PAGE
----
Anyhow, how did my Bible Study last night relate to me seeking "a quiet life"? I was absolutely excited when Kay read Hebrews 10:36, which reads in my translation (NIV), "You sympathized with those in prison and joyfully accepted the confiscation of your property, because you knew that you yourselves had better and lasting possessions."
As far as I know, every major religion espouses simplification. Not valuing possessions. Not storing up treasures on Earth. Valuing God, your spiritual growth, your relationship over material things. Could I joyfully accept the confiscation of my property? Yikes. We actually discussed this last night.
I said that I would actually find it a relief to give up everything.... except my Kindle. That was good for a laugh, but it really made me think about what I was willing to give up. Of course, books are not as important as God, my soul, and my family, but they sure do make life enjoyable.
I do value reading material more than any other possession. I got the Kindle free (almost) a month ago. My husband found a credit card deal that was offering a Kindle and 1,000 miles on United, if you opened a credit card and spent $250 dollars. He jumped on it knowing I was saving every penny for a Kindle in my attempt to downsize my possessions, and he has been on a roll lately in doing super sweet things for me. The one caveat was that there is a $60 annual fee. So while not totally free, it was a far cry from the retail value of $189 (oh, yeah, I got the 3D version).
After receiving my card, I immediately charged the $250 (for work expenses) and before we even got the bill, I had received my Kindle. I was so excited. My husband ordered me a beautiful red book-like cover to protect it.
Honestly, I am a hardcore "real" book lover. I had tried to read pdf books on the laptop before and hated it. I find it preferable to print blogs even if I have to read. I resisted the idea of a Kindle for a long time. As I got more and more serious about minimizing my possessions and simplifying my life, I realized I had to let go of my *vast* collection of books. I don't think I have gotten rid of any books I have owned since high school. In fact, I have an almost complete collection of Sweet Valley High books that now sit on my girls' bookshelf (top shelf- they aren't old enough). Ironically, I was so obsessed with twins when I was growing up, and now have beautiful identical blonde twins, just like in the story- except neither one is the "bad" twin in my family. At least not consistently. ;)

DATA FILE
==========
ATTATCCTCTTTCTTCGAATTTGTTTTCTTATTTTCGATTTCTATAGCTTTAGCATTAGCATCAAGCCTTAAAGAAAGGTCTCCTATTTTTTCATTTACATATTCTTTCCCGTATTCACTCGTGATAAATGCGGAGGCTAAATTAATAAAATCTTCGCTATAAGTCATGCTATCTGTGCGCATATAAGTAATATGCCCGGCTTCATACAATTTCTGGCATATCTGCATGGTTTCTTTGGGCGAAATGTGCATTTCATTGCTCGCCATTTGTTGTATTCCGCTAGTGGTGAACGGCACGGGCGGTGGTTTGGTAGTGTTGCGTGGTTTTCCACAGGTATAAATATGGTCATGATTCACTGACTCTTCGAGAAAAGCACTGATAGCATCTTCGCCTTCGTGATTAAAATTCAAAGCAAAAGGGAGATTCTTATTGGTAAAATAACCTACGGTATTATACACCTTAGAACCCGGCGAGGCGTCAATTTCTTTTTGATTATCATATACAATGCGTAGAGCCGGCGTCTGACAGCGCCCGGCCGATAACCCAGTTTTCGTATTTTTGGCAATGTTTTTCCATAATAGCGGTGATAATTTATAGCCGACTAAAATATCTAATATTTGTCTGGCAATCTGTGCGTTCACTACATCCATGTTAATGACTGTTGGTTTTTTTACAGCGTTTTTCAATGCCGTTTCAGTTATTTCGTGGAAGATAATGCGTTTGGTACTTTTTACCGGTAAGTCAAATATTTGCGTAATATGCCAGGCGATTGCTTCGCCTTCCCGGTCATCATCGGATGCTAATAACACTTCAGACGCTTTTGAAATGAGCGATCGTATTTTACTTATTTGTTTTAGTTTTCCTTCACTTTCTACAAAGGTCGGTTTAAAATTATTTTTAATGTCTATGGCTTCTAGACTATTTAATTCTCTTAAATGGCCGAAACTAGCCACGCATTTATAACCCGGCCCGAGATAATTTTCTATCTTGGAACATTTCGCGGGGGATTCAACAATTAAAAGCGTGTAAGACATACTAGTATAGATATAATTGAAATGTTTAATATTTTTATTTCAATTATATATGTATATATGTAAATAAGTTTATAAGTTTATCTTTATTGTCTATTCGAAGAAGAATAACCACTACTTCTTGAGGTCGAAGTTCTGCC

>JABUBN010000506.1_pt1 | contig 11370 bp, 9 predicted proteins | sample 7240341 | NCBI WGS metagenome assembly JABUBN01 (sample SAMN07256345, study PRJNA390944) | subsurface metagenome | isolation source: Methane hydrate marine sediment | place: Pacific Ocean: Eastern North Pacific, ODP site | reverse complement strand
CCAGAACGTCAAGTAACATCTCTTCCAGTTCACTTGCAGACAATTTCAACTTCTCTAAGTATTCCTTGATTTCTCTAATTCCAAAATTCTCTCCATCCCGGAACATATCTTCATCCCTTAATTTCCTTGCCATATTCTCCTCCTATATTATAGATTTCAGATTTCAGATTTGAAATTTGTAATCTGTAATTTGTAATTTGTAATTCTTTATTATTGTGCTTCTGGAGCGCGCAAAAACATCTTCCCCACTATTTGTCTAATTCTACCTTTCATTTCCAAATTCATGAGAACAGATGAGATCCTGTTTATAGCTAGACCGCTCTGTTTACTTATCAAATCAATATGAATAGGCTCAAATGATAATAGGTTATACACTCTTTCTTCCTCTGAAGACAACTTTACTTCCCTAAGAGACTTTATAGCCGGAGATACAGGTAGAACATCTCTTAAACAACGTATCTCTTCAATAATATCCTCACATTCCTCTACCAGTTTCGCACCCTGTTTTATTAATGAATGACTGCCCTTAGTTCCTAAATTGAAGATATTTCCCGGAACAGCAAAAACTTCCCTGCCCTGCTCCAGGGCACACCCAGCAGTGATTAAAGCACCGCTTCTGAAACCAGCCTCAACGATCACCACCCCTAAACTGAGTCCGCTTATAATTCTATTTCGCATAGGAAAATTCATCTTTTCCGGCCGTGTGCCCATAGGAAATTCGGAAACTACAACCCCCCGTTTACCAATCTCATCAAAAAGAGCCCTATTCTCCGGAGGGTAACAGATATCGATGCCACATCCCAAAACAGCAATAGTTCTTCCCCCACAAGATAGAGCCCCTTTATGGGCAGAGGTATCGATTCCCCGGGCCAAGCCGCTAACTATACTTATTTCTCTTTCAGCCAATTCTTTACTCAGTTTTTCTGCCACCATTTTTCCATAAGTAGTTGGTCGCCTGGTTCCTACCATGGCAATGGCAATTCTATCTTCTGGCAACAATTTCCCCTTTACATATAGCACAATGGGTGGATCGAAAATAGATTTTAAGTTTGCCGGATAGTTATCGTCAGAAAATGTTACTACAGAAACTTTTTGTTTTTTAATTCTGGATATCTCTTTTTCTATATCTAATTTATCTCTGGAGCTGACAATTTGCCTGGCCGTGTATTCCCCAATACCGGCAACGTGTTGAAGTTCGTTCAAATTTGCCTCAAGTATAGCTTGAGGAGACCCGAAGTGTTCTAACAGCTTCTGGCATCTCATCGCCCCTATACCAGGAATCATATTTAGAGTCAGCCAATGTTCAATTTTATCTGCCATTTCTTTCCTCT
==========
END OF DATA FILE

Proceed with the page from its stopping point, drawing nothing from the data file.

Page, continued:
I had always envisioned having a room that was a designated "library". I loved going to other people's houses and looking through their bookshelves and finding treasures to read. I liked the idea of having a room where people could go, peruse my floor to ceiling bookshelves, settle into a comfy chaise lounge, and read to their hearts' content. The thought of giving away my most precious possessions was almost nauseating to me. I felt that owning a room full of books "defined" me. It would tell people who I was. I definitely judge people by their bookshelves (not in a bad way, but you can tell what someone's interest is by what they read or *if* they read). I babysat for a woman once who had a collection of books almost identical to mine, and I felt we were reading soulmates and should be friends. Unfortunately, she moved before I could forge that friendship.